Seeing Western Kentucky take a step back in 2017 wasn’t completely unexpected. New coach. Loss of major (and I mean major) talent. Some new schemes. The list goes on.
Expecting the Hilltoppers to completely run roughshod through Conference USA once again was perhaps foolish.
But 6-6? Well that… that is not good.
It’s not bad. Don’t get me wrong. Western, in the wide scope of things, is not too far removed from 0-12 and 2-10 to stick its nose up to a 6-6 season. Winning football games is difficult and coming out on top six times out of 12 shouldn’t be taken for granted.
This Western Kentucky team, however, is better than 6-6. Not 12-0 or 11-1 or 10-2 better, but I can certainly make a case for them to have finished 7-5 or 8-4 or maybe even 9-3.
The Tops played one of – if not the – easiest schedules in America. Texas El Paso and Charlotte managed one win between them in 24 games. Illinois (I don’t care, frankly, that it plays in the Big Ten) finished 2-10. And so did Ball State.
Louisiana Tech earned a hard-fought, one-point win in Bowling Green in September in what many thought was a conference title precursor – it wasn’t. Tech limped to a 6-6 record, too.
That’s part of the frustration for the WKU fan. It’s not as if first-year coach Mike Sanford and these Tops were handed the nation’s most-difficult path to success. If anything the road cleared nicely to have another championship-contending season.
So what went haywire?
The inability to run the ball, obviously, was one of the more confusing developments as the year went on. Who would of thought a quartet of capable running backs behind what many believed to be (at the very least) an adequate offensive line would finish as the nation’s worst rushing team.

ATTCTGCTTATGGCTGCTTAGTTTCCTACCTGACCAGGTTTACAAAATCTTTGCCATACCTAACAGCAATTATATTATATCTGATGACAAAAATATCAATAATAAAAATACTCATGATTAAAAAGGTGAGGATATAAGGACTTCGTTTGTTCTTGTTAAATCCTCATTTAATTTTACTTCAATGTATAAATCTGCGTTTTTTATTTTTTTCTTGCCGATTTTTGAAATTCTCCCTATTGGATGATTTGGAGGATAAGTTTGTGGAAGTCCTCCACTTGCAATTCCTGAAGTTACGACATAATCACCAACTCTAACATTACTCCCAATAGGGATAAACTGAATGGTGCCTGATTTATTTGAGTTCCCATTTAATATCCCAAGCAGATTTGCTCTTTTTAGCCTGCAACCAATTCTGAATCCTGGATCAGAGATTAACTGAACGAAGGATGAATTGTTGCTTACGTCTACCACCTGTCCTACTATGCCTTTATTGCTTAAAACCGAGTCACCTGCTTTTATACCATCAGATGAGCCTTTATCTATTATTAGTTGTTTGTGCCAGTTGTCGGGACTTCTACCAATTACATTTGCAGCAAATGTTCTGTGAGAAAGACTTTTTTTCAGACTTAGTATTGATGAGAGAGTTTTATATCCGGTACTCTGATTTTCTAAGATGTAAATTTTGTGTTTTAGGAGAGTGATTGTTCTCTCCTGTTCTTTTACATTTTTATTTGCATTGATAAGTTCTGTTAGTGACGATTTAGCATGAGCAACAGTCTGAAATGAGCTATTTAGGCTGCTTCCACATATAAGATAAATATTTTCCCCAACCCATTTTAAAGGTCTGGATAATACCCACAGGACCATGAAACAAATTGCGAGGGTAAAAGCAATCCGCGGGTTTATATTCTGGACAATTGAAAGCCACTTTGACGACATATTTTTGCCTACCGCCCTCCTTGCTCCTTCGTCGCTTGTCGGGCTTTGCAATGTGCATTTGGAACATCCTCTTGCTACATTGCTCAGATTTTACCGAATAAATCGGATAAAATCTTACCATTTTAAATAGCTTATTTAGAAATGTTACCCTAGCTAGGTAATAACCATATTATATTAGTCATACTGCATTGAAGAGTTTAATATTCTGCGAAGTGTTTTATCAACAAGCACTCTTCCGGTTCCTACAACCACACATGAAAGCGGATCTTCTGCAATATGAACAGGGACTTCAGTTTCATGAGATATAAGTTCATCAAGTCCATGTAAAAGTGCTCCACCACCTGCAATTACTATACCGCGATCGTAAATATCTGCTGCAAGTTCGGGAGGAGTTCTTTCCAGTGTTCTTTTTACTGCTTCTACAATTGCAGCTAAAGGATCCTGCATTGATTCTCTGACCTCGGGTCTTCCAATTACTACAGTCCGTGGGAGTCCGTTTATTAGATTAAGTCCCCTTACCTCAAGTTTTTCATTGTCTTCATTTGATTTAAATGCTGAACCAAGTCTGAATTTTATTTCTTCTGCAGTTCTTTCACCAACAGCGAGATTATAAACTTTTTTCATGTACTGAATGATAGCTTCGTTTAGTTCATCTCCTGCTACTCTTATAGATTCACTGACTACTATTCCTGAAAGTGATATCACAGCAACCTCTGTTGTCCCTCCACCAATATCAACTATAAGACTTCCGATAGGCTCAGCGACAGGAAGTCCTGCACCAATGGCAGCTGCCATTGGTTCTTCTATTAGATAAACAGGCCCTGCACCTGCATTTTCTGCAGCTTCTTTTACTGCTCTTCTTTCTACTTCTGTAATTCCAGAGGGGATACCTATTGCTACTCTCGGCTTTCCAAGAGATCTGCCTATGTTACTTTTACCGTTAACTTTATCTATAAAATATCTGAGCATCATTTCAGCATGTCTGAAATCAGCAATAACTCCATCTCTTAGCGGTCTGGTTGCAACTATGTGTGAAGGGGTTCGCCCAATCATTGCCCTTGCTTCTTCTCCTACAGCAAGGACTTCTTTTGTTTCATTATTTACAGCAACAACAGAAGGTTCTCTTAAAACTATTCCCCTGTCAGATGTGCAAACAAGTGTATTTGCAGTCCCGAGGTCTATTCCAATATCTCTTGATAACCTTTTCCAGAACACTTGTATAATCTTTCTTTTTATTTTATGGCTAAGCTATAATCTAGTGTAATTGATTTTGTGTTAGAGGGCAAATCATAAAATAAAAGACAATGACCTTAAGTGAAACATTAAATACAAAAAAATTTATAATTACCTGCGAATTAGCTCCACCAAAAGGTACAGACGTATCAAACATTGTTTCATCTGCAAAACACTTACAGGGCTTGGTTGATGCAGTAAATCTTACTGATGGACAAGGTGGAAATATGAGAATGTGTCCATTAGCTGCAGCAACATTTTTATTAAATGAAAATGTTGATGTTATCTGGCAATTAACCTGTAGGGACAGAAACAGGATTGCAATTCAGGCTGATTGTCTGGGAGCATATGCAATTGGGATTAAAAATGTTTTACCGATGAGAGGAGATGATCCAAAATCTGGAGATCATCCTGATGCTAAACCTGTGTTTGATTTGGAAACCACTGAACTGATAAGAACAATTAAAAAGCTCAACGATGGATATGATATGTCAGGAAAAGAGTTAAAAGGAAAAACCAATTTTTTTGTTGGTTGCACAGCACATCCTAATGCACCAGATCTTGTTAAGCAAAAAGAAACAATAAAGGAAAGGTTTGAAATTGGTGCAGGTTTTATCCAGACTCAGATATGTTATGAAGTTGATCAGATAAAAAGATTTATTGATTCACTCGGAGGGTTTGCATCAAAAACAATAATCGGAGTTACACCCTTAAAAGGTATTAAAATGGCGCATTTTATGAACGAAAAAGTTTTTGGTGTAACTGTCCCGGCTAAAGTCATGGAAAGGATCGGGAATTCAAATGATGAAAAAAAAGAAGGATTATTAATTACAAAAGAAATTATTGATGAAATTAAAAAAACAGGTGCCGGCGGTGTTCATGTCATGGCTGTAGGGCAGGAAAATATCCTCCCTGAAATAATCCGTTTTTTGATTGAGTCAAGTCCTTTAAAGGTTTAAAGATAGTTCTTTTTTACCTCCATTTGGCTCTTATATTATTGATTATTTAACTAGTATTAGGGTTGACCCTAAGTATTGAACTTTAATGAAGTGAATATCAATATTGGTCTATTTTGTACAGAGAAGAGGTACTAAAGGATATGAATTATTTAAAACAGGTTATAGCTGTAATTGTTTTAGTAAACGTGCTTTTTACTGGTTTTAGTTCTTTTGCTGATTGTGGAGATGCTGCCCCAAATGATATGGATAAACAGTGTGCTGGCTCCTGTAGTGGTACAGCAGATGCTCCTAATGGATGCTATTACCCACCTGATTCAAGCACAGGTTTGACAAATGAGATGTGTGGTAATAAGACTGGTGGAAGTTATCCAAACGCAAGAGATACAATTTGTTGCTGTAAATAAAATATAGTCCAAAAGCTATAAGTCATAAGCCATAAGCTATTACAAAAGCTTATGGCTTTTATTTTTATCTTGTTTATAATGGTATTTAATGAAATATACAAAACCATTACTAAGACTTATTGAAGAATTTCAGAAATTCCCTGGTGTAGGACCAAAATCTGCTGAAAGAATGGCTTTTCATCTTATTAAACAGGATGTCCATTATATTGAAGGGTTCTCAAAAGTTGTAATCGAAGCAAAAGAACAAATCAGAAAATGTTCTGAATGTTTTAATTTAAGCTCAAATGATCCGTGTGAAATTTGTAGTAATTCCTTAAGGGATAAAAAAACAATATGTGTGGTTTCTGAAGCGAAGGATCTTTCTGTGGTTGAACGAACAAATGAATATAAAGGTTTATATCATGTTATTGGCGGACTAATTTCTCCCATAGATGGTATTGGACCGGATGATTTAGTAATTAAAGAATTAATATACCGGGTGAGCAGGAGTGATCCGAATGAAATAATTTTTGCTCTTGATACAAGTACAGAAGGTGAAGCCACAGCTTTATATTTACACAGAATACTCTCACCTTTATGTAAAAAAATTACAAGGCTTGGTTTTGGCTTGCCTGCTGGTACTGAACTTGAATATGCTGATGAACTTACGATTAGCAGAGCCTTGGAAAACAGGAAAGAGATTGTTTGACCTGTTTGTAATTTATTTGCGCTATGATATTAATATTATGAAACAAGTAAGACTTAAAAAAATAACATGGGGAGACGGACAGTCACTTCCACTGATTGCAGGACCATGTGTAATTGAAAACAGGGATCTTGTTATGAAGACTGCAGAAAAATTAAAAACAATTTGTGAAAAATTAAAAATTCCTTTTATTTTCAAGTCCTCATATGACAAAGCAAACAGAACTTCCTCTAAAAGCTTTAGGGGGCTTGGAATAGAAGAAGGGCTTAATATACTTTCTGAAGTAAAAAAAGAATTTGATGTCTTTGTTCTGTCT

And that’s not hyperbole. The Hilltoppers never even managed a rush of at least 20 yards this year. You’d figure one of those plays would have just happened by accident, but nope.
Making the issue even more confounding is the offensive system put in place was supposed to resemble the powerful running attacks of Boise State and Stanford. That it was not.
Be thankful for Mike White, a quarterback battered and bruised and beaten because an ineffective run game made him a sitting duck for defensive pass rushes on 3rd-and-longs all season. He still managed to finish as the nation’s No. 3 passer without all-time great receivers Taywan Taylor and Nicholas Norris.
Western’s defense, in my humble opinion, deserves a lot of credit, too. It had been trending toward becoming one of the league’s best units if not for a rash of major injuries that really began before the year even started.
As the season wore on, that unit appeared to wear down as the injuries took their toll and forced WKU’s depth (talented depth, albeit) to be tested game after game, series after series and play after play.
The Hilltoppers were also underwhelming on special teams despite being in great shape in August. Kicker Skyler Simcox left the team in camp and then Ryan Nuss missed six field goals over the course of the year. In a series of events that somewhat epitomized WKU’s inconsistencies, Nuss won a game for Western over Middle Tennessee then came back the following week and sent two fields goals wide in a loss at Florida International.
Kylen Towner and Nacarius Fant were two of the nation’s most-dangerous return men in college football in 2016. Neither found the end zone on a kick or punt return this season and WKU finished near the bottom of the nation as a team in both return categories.
You can plainly see how if Western Kentucky would have been even slightly better in a few major areas this year how that would have equated to a couple more wins. You can also make the argument the 2017 version of WKU football could have been a lot worse – wins over Middle Tennessee, Old Dominion and winless UTEP were by a combined eight points.